The subject of this book is the understanding of the gospel in the theology of the Protestant Reformer John Calvin. Specifically, it deals with what Calvin terms the twofold grace of God, the justification and sanctification of believers on the basis of the redemptive work of Christ. In treating this subject, the study has a twofold objective: first, to contribute to an understanding of the nature and relation of justification and sanctification in Calvin's theology; and second, to contribute to the interpretation of Calvin's theology in general. The thesis of the book is that Calvin views justification and sanctification as the two benefits of the Triune God's work of redemption in Jesus Christ. These benefits are simultaneously communicated to believers through the office or ministry of the Holy Spirit, who joins them to Christ by faith. The twofold grace of God represents a particular doctrinal theme within the broader framework of the knowledge of God as Creator and Redeemer.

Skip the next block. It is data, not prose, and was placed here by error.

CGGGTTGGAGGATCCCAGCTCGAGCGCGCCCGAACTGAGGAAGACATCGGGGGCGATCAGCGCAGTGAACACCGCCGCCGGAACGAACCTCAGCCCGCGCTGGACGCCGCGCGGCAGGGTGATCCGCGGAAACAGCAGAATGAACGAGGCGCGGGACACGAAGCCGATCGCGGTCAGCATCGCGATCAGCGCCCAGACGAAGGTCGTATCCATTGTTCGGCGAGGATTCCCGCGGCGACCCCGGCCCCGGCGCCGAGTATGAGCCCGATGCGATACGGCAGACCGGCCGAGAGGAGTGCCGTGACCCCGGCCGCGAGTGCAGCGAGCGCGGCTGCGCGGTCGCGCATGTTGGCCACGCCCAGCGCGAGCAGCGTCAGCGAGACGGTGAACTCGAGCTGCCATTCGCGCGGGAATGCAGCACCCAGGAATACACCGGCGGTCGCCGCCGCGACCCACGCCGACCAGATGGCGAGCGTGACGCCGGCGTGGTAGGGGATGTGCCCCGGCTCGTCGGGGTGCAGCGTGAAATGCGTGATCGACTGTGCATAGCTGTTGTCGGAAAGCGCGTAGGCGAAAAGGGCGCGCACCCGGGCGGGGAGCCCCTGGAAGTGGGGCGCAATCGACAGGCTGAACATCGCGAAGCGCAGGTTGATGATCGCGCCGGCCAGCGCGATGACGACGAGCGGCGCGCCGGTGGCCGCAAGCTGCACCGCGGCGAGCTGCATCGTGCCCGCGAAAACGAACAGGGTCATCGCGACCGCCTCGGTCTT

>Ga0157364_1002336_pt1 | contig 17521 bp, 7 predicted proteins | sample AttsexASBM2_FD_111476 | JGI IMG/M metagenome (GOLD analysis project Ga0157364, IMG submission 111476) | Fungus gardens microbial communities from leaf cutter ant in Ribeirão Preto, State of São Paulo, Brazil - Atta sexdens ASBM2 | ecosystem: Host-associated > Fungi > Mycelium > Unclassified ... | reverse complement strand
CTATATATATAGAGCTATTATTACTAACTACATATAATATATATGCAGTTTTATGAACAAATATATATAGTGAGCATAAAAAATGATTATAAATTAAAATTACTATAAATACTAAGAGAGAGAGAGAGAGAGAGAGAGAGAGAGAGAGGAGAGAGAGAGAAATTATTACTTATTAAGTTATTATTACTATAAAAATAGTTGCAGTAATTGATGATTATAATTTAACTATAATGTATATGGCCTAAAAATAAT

Redemption, which remedies the consequences of human sinfulness, includes not only the restoration of sinners to a state of acceptance and favour with God on the basis of Christ's work as Redeemer (justification), but also the renewal or sanctification of sinners in conformity to Christ (sanctification). The twofold grace of God reveals distinct features of the knowledge of the Triune God as Redeemer, who is merciful and kind in condescending to his creatures' needy condition and raising them up to newness of life. The twofold grace of God in Calvin's theology provides a comprehensive perspective upon the knowledge of God and ourselves that peculiarly concerns the redemption of sinful humanity. This study also addresses several controversial questions in Calvin studies. These include Calvin's view of the relation between the law and gospel, and his understanding of the role of good works in confirming the genuineness of faith.